Rent your diploma to Natural Light for $100

Company's college debt relief program will return the diploma to you 'in exact same condition'

You know that piece of paper framed on your office wall that cost a great deal to get? Now, that college diploma can get your more than a job offer.

Natural Light, or as it's known across many college campuses "Natty Light," is offering graduates $100 if they are willing to loan their diplomas to the company. Participants must be over the age of 21, and the company assures them their diplomas will be returned "in the exact same condition."

HOW TO PAY OFF $200,000 IN STUDENT LOANS FAST

"Participants simply fill out a diploma rental agreement on nattydiplomas.com and the brand will send a pre-paid envelope to mail back the diploma," according to Anheuser-Busch InBev. "They’ll keep it safe. They’ll send it back, they just won’t tell you what it’s for."

There's a limit, the company said. So speed is of the essence in claiming the $100.

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BUD ANHEUSER-BUSCH INBEV 68.14 +0.41 +0.61%

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The company is being tight-lipped as to why it needs the physical diploma, only saying it's "a part of a highly-classified plan they're brewing up as an extension of the college debt relief program."

"We'll have [the diploma] for about 12 months," Daniel Blake, senior director of U.S. value brands for Anheuser-Busch InBev, told FOX Business' Charles Payne on Tuesday. "We're not disclosing how we're using them quite yet, but what I can tell you is it's going to cause a lot of conversation once we unveil what our plan is."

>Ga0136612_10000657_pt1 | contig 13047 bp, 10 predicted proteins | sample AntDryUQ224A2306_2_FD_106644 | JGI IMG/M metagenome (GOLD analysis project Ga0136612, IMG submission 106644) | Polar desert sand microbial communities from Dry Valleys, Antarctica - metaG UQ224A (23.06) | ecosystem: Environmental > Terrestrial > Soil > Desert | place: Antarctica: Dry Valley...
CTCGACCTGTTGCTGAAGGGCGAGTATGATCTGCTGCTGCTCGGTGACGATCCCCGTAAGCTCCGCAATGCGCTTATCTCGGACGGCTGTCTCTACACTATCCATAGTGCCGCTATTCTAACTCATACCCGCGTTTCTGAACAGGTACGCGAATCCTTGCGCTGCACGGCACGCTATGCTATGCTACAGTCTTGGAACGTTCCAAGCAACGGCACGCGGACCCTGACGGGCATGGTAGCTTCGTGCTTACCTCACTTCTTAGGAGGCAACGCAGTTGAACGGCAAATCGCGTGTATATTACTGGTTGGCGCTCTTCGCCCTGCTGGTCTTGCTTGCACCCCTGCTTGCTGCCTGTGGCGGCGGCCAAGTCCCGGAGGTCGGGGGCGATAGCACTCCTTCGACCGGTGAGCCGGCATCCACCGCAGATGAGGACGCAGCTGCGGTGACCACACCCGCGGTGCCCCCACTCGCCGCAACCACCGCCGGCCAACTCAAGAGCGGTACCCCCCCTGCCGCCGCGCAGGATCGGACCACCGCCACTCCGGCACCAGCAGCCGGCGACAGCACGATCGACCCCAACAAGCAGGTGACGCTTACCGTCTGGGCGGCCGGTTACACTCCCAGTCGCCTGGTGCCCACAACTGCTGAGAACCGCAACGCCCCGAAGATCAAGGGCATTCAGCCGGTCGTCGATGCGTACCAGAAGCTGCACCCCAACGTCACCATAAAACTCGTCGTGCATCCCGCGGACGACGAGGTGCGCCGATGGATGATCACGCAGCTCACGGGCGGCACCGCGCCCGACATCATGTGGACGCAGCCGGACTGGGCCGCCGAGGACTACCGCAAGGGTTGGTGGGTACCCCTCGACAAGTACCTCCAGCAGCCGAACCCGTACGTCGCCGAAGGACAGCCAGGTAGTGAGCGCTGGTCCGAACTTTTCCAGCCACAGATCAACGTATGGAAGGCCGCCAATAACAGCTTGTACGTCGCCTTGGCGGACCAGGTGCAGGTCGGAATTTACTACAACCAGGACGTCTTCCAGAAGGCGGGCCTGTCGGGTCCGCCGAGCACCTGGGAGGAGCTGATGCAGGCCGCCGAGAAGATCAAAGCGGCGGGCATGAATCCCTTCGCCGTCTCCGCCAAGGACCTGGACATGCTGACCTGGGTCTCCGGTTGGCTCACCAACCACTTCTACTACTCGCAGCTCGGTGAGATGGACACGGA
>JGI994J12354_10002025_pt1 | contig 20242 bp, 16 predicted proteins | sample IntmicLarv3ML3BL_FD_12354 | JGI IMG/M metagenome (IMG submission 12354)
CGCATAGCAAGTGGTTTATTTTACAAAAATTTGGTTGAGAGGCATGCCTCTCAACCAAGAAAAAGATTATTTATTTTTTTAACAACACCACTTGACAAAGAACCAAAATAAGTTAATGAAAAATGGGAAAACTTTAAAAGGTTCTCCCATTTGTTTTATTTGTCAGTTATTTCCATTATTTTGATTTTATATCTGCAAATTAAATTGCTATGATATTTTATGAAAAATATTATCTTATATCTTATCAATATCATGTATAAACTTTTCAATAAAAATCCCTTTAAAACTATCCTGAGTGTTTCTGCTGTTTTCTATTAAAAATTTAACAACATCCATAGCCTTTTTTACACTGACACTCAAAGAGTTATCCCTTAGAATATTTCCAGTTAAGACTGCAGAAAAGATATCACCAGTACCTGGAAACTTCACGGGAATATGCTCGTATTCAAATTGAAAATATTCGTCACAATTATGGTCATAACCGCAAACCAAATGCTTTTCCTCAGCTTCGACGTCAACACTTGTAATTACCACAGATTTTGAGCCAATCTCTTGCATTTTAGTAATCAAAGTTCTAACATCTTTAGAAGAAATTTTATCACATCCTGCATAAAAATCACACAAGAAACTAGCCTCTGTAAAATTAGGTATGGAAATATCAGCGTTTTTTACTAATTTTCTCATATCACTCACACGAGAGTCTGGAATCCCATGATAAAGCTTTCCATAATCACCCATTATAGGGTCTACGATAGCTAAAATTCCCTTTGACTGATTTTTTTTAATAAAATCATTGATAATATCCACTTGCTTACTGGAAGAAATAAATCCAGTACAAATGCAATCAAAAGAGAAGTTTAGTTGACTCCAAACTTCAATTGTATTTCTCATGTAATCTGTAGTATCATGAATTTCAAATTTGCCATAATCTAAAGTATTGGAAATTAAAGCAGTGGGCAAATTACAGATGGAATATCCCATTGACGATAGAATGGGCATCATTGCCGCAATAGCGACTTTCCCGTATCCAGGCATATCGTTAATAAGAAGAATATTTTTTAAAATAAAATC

In 2018, Natural Light launched its college debt relief program. In 2019, the company pledged to raise $10 million over a decade to put toward the college debt epidemic in America.

In contrast, the total student loan debt level in America has skyrocketed to more than $1.5 trillion.

HOW MUCH CAN YOU BORROW FOR A STUDENT LOAN?

According to a report published at the beginning of February, education loans accounted for just 6.3 percent of America’s total debt in 2010, roughly $760 billion. That surged to 10.7 percent, or a whopping $1.5 trillion, by the end of the decade.

The company hopes to "highlight how big this problem is," according to Blake, calling it "one of the biggest issues facing people today."

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